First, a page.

Maternal death is defined as “the death of a woman while pregnant or within 42 days of termination of pregnancy, irrespective of the duration and the site of the pregnancy, from any cause related to or aggravated by the pregnancy or its management, but not from accidental or incidental causes.” ICD-10,WHO, 1994.
It has been said that being pregnant and giving birth to a child is a joyous moment in a woman’s life. However where I come from, the prospect of dying during childbirth is an imminent threat that looms over every pregnant woman’s mind. It does not help that in India, even today, a large number of women deliver at home, with much higher figures in rural and remote areas.
When a woman dies during childbirth, she leaves behind more than a motherless child. The family is at risk of disintegration as a ripple effect. “Studies in developing countries indicate that the risk of death for children under five years doubles or even triples if their mother dies. Motherless children are likely to get less healthcare and education as they grow up. Girls, in particular, suffer because they are forced to drop out of school to look after their younger siblings. Maternal death is thus, almost inevitably, a double tragedy.”
For many maternal mortality is a particularly sensitive indicator of inequality. It is considered as a litmus test of the status of women, their access to healthcare, and the adequacy of the health care system in responding to their needs.
Jharkhand is one of the most underperforming states of the country. The maternal mortality ratio (MMR) in the state is much higher than the national average. In recent years there has been a drop in the MMR of the state of about 44%.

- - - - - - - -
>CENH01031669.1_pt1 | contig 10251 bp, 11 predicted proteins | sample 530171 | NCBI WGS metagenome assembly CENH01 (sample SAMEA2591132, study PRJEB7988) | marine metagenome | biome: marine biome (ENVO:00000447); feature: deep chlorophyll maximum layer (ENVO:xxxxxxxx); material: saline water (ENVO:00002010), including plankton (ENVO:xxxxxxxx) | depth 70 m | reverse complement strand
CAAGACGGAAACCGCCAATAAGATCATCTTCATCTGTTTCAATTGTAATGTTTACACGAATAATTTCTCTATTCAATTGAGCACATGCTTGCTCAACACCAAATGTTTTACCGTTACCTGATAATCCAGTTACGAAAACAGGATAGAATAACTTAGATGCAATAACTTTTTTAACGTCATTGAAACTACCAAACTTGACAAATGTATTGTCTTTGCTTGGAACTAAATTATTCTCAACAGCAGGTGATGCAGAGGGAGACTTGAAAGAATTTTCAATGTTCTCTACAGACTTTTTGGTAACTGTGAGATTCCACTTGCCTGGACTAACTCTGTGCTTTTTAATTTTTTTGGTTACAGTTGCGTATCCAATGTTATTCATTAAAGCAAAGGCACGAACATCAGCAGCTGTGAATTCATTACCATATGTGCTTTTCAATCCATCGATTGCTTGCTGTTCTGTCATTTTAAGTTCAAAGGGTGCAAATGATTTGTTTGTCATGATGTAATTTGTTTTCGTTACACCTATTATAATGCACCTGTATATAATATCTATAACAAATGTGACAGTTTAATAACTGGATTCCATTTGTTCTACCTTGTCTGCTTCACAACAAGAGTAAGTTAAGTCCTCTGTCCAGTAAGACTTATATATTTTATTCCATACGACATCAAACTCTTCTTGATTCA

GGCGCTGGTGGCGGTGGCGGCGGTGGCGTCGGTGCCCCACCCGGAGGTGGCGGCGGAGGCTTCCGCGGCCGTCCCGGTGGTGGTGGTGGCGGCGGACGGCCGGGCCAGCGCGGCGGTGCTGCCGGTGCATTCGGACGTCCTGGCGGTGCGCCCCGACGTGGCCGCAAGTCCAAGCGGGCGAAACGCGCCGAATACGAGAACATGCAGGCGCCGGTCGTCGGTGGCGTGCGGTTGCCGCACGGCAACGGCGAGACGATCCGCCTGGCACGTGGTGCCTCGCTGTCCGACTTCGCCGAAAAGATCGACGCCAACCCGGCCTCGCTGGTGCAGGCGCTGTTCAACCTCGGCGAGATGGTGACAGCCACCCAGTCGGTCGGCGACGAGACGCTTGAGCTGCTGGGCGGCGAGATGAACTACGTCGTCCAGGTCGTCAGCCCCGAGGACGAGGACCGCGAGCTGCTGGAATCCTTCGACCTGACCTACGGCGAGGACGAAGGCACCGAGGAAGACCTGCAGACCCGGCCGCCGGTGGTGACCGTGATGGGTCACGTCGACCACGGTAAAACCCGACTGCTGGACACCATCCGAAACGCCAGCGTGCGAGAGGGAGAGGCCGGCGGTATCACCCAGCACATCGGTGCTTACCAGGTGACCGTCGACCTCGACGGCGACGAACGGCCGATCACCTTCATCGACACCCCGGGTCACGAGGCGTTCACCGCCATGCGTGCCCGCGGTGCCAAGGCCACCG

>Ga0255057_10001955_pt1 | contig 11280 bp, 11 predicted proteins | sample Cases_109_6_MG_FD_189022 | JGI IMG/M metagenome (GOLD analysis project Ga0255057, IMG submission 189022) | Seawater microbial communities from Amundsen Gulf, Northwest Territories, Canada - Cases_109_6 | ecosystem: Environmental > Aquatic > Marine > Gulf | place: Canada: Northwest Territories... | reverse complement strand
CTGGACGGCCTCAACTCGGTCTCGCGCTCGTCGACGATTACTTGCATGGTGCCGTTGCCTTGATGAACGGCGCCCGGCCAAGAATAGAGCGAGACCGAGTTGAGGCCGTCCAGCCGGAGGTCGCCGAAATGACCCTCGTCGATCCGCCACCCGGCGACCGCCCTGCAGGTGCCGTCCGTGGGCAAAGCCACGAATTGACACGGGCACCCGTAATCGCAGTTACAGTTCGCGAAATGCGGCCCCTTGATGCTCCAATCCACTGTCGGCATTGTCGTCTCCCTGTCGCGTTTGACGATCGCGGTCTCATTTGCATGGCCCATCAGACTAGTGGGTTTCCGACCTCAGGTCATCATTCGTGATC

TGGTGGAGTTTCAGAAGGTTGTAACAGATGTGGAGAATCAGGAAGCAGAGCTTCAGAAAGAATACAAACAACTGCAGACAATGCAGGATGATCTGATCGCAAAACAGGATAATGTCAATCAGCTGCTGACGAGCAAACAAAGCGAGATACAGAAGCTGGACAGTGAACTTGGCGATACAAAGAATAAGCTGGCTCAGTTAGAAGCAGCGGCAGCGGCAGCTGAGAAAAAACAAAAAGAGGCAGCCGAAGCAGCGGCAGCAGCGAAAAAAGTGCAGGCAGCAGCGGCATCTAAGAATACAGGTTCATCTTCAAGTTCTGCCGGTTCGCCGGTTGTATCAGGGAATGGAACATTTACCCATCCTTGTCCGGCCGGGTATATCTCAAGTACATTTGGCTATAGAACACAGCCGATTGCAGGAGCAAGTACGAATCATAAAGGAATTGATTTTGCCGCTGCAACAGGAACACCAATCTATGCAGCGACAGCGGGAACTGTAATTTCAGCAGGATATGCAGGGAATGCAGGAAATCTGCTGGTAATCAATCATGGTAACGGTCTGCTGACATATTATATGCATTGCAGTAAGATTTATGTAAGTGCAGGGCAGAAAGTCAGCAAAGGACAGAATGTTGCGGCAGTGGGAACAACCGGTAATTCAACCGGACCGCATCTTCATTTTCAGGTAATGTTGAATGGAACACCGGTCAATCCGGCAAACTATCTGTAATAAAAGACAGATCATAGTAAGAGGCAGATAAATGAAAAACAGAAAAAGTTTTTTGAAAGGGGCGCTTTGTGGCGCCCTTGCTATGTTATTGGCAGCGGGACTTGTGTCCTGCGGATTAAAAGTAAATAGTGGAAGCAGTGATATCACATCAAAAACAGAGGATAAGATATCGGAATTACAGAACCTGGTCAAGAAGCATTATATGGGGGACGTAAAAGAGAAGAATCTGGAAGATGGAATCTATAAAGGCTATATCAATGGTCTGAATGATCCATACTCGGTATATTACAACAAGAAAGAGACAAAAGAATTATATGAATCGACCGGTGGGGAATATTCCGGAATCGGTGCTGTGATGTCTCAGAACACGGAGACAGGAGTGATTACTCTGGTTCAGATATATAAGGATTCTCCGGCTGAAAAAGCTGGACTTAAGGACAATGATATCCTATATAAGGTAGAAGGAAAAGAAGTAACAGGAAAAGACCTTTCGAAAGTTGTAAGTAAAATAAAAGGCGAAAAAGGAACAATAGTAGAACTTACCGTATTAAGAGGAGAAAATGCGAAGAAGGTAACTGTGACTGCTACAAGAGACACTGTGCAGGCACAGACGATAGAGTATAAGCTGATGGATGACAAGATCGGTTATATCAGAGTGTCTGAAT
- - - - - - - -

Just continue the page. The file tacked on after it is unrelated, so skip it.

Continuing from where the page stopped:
However there is still a long way to go. According to the third National Health and Family Survey in Jharkhand one could clearly see a gap in the health seeking behaviour among the women in different social groups during the antenatal care period.  More than a third of the marginalized groups do not have a single antenatal check-up during their pregnancy. Although more than half of women from the urban areas visit some type of healthcare facility (public, private, or trust) for delivery, in rural areas the percentage is only about 10 percent. This gap is also visible during the post natal care period. In rural areas in more than 80% of cases no pregnant women receives postnatal care services. This signifies that a major portion of the women do not undergo any type of postnatal check up, a period when the mortality rates are high.
When compared to other states in India, Jharkhand is amongst the ten worst performing states. Comparison with states which have a better MMR shows that a large number of deliveries in the better states are conducted by skilled birth attendants. This is not the case in Jharkhand. In addition to poor medical care, before, during, and after pregnancy, several factors play an important role in this situation. Low importance is given to women including reproductive care, and unfair customary practices which deprive pregnant women, lactating mothers, and infants of nutrition and food are prevalent in many areas of Jharkhand.
The definition above for maternal death is universally accepted and used for statistical enumeration. However more often than not the faces behind these numbers are forgotten. The agony women face during labour gets lost behind a big pile of paperwork. States like Jharkhand still suffer from problems that are not only due to medical methods.
Although at a national level we are improving in terms of the MMR and other maternal health indicators there are still states that are severely lagging behind. There are key equity issues such as social, economical, and geographical backgrounds that play important roles in maternal deaths. To nationally bring a change with respect to maternal deaths, the need of the hour is to help these low performing states improve and perform on par with other developed states.
Sharat Panday was a student of e-learning course in Public Health Management(ePHM) conducted by Institute of Public Health, Bangalore, India.
Disclaimer: IPH blogs provide a platform for ePHM students to share their reflections on different public health topics. The views expressed here are solely those of the authors and not necessarily represent the views of IPH.